How Jeremy Corbyn must be contemplating the irony of ironies. Rejected by the electorate in December because voters could not – or did not want to – believe his manifesto promises to massively increase public spending, he then only three months later witnesses the biggest splurge in history – by a Conservative Government.
If one announcement of hundreds of millions in grants is deemed insufficient Chancellor Rishi Sunak soon comes back with more.
The extra money for benefits has rolled back welfare spending cuts eight years and in the case of unemployment benefit, 20 years. The Resolution Foundation says that the main adult rate of unemployment benefits, having fallen to the lowest real-terms value since the early 1990s is now at its highest level since 1998/99 compared to average adult earnings. The massive bail-out, which the Government had little choice but to launch and has been welcomed across the political spectrum and by the public, has the fingerprints of No 10 all over it since it’s hard to imagine the Treasury willingly stumping up this amount of no-strings cash without a fight.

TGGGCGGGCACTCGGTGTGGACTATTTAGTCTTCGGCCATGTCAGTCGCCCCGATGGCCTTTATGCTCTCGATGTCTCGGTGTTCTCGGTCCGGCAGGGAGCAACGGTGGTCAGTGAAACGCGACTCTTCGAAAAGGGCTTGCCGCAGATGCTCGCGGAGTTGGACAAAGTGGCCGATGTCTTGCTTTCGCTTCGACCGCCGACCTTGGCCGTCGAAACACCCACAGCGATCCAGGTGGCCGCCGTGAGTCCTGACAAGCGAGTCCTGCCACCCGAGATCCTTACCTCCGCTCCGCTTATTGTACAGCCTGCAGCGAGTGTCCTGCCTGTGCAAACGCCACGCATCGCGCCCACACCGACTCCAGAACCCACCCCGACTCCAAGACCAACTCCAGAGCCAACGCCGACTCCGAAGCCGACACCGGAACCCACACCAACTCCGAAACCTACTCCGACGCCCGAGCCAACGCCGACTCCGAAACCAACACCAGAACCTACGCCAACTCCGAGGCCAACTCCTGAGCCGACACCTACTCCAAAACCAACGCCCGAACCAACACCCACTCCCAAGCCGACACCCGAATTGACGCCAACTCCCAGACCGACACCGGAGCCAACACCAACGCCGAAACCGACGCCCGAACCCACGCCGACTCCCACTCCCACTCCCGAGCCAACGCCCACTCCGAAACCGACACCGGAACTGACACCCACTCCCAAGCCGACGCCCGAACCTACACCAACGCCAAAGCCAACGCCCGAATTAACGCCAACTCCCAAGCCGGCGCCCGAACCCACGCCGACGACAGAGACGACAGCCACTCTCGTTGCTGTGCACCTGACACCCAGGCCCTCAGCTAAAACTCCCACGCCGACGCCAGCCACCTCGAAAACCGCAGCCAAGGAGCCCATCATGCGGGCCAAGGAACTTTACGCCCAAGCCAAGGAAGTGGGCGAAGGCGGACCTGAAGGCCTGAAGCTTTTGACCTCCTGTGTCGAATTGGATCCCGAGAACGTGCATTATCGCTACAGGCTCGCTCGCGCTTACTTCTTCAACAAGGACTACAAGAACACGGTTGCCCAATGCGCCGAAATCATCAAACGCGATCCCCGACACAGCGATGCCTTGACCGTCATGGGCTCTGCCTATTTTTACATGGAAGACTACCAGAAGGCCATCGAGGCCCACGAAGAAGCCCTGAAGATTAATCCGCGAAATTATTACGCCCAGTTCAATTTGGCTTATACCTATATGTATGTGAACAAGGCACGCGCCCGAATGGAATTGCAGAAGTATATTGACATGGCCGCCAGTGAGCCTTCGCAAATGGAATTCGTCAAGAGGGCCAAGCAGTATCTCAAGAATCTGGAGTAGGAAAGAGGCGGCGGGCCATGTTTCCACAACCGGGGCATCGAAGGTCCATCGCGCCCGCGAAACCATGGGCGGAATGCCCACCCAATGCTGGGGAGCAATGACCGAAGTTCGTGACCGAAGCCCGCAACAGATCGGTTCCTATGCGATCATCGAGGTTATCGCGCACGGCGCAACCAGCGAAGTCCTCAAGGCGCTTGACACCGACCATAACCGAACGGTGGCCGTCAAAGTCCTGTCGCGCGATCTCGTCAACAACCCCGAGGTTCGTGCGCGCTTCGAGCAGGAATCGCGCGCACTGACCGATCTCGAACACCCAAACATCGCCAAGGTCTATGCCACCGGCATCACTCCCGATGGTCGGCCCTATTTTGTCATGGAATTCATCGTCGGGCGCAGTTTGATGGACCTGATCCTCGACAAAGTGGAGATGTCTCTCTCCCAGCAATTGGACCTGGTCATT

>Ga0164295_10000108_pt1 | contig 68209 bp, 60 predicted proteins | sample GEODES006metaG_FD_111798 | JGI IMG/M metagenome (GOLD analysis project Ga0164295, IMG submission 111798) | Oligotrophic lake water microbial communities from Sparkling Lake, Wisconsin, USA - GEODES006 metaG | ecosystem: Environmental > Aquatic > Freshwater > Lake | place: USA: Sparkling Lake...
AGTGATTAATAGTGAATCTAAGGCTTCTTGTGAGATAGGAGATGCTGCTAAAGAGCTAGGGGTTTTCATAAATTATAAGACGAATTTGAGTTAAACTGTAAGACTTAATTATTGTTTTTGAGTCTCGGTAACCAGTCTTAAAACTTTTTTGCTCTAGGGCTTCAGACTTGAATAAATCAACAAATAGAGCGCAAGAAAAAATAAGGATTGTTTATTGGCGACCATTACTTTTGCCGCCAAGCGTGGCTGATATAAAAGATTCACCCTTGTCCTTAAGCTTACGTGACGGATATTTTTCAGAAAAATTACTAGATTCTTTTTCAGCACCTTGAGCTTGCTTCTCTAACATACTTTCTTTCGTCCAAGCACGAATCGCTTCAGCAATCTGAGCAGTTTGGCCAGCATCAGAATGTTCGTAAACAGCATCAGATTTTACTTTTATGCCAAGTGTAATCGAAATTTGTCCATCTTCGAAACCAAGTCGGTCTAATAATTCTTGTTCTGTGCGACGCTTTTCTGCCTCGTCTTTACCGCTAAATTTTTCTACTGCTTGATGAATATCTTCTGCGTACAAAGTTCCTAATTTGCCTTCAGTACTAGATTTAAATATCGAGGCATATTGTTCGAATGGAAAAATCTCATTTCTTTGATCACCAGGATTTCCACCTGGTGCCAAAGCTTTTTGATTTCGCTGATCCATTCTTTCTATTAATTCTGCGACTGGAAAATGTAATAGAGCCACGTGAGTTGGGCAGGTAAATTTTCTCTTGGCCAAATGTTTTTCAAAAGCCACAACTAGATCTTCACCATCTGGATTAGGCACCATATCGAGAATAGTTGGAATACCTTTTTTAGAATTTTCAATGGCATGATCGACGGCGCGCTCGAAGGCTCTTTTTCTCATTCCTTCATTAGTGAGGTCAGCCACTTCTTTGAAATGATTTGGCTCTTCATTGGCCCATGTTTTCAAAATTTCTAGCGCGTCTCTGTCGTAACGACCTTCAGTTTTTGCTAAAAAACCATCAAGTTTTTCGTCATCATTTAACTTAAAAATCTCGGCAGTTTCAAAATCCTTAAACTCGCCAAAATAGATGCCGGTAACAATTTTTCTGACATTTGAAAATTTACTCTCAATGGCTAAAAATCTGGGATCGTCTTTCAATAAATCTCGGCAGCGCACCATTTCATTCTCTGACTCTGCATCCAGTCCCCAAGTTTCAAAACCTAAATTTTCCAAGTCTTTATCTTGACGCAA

Critics of Boris always questioned whether either his one-nation side or his Brexit side would dominate; it seems the former has indeed taken charge.
Nor does the irony stop there. The public has rediscovered its love of public sector workers; not just the usual nurses and doctors but refuse workers, care staff, social workers, cleaners, public health employees, the type of occupations generally lowly paid and taken for granted.
Now they are on the frontline battling the virus and council staff are among the key workers needed to keep essential services on the road.
The country has gone Corbynite. Ordinary workers from shelf-stackers to delivery drivers are the new heroes. Look at the furious social media reaction to the eviction of hotel staff by its owners Britannia Hotels in Aviemore. The public sector is in fashion; speculators, hedge fund bankers, billionaires and callous private employers are out. Even as Labour moves back to the centre and away from Corbynist economics, the Government has stolen Corbyn’s thunder anyway.
As Corbyn leaves the political stage his legacy lives on, albeit through completely unpredicted circumstances and with the wrong party. Politics has been upended perhaps forever.